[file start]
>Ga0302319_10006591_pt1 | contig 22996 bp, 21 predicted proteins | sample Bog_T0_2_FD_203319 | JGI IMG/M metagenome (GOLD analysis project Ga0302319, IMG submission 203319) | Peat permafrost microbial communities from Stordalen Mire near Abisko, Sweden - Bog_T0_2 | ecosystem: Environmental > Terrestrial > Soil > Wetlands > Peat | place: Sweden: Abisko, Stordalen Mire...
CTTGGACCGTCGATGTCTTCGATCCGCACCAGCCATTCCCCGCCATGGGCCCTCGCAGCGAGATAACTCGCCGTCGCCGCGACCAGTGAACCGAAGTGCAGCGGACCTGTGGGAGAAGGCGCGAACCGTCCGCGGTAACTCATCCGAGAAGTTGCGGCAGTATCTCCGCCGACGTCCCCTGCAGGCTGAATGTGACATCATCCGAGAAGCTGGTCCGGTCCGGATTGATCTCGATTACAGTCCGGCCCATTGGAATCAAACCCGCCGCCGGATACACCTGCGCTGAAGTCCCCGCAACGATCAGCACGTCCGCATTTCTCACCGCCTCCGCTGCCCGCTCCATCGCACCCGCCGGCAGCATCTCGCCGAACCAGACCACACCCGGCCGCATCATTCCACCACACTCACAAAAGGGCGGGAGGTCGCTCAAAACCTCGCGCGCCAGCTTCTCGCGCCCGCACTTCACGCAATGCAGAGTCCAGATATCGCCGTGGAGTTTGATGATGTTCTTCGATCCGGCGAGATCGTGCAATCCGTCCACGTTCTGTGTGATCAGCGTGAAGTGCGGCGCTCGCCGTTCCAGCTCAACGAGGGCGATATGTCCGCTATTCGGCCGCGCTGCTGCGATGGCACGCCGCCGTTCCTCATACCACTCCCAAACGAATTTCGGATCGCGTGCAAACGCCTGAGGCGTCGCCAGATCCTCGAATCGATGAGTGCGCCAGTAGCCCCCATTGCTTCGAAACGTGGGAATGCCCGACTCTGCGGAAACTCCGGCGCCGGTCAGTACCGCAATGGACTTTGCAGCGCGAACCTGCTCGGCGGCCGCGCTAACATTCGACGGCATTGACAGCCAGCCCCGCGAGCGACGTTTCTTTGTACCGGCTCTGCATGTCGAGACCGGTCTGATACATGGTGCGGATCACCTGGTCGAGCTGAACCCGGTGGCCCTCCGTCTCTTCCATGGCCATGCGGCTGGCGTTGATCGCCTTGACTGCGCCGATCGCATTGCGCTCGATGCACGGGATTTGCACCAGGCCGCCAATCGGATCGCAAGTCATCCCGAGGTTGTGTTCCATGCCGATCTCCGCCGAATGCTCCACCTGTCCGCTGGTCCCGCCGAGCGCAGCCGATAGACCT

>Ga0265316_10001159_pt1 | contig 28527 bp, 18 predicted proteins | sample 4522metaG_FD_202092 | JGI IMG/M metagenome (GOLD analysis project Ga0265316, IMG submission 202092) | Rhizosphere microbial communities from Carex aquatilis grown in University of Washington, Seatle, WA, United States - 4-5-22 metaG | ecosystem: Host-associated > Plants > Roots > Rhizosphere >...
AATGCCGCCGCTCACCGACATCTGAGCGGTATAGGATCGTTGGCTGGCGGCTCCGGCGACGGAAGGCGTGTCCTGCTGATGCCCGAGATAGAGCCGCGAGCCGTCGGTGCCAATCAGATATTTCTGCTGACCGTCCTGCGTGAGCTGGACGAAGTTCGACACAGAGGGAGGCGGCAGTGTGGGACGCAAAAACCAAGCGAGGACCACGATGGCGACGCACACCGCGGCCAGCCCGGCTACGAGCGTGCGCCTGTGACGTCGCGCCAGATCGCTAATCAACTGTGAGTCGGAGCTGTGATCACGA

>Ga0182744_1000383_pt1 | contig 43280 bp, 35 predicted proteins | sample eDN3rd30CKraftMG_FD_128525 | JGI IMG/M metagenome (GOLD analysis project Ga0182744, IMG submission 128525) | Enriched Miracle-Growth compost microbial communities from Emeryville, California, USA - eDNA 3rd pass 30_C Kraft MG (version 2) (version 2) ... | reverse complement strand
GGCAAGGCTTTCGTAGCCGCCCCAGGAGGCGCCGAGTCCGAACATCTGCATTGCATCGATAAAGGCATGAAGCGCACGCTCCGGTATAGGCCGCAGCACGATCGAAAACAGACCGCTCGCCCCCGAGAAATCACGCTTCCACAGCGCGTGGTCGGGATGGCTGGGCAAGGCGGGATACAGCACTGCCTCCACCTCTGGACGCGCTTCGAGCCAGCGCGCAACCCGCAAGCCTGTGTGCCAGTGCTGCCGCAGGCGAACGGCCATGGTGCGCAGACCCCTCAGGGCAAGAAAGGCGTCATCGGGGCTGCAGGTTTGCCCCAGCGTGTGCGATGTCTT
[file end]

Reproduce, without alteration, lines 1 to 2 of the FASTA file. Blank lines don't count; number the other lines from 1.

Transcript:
>Ga0302319_10006591_pt1 | contig 22996 bp, 21 predicted proteins | sample Bog_T0_2_FD_203319 | JGI IMG/M metagenome (GOLD analysis project Ga0302319, IMG submission 203319) | Peat permafrost microbial communities from Stordalen Mire near Abisko, Sweden - Bog_T0_2 | ecosystem: Environmental > Terrestrial > Soil > Wetlands > Peat | place: Sweden: Abisko, Stordalen Mire...
CTTGGACCGTCGATGTCTTCGATCCGCACCAGCCATTCCCCGCCATGGGCCCTCGCAGCGAGATAACTCGCCGTCGCCGCGACCAGTGAACCGAAGTGCAGCGGACCTGTGGGAGAAGGCGCGAACCGTCCGCGGTAACTCATCCGAGAAGTTGCGGCAGTATCTCCGCCGACGTCCCCTGCAGGCTGAATGTGACATCATCCGAGAAGCTGGTCCGGTCCGGATTGATCTCGATTACAGTCCGGCCCATTGGAATCAAACCCGCCGCCGGATACACCTGCGCTGAAGTCCCCGCAACGATCAGCACGTCCGCATTTCTCACCGCCTCCGCTGCCCGCTCCATCGCACCCGCCGGCAGCATCTCGCCGAACCAGACCACACCCGGCCGCATCATTCCACCACACTCACAAAAGGGCGGGAGGTCGCTCAAAACCTCGCGCGCCAGCTTCTCGCGCCCGCACTTCACGCAATGCAGAGTCCAGATATCGCCGTGGAGTTTGATGATGTTCTTCGATCCGGCGAGATCGTGCAATCCGTCCACGTTCTGTGTGATCAGCGTGAAGTGCGGCGCTCGCCGTTCCAGCTCAACGAGGGCGATATGTCCGCTATTCGGCCGCGCTGCTGCGATGGCACGCCGCCGTTCCTCATACCACTCCCAAACGAATTTCGGATCGCGTGCAAACGCCTGAGGCGTCGCCAGATCCTCGAATCGATGAGTGCGCCAGTAGCCCCCATTGCTTCGAAACGTGGGAATGCCCGACTCTGCGGAAACTCCGGCGCCGGTCAGTACCGCAATGGACTTTGCAGCGCGAACCTGCTCGGCGGCCGCGCTAACATTCGACGGCATTGACAGCCAGCCCCGCGAGCGACGTTTCTTTGTACCGGCTCTGCATGTCGAGACCGGTCTGATACATGGTGCGGATCACCTGGTCGAGCTGAACCCGGTGGCCCTCCGTCTCTTCCATGGCCATGCGGCTGGCGTTGATCGCCTTGACTGCGCCGATCGCATTGCGCTCGATGCACGGGATTTGCACCAGGCCGCCAATCGGATCGCAAGTCATCCCGAGGTTGTGTTCCATGCCGATCTCCGCCGAATGCTCCACCTGTCCGCTGGTCCCGCCGAGCGCAGCCGATAGACCT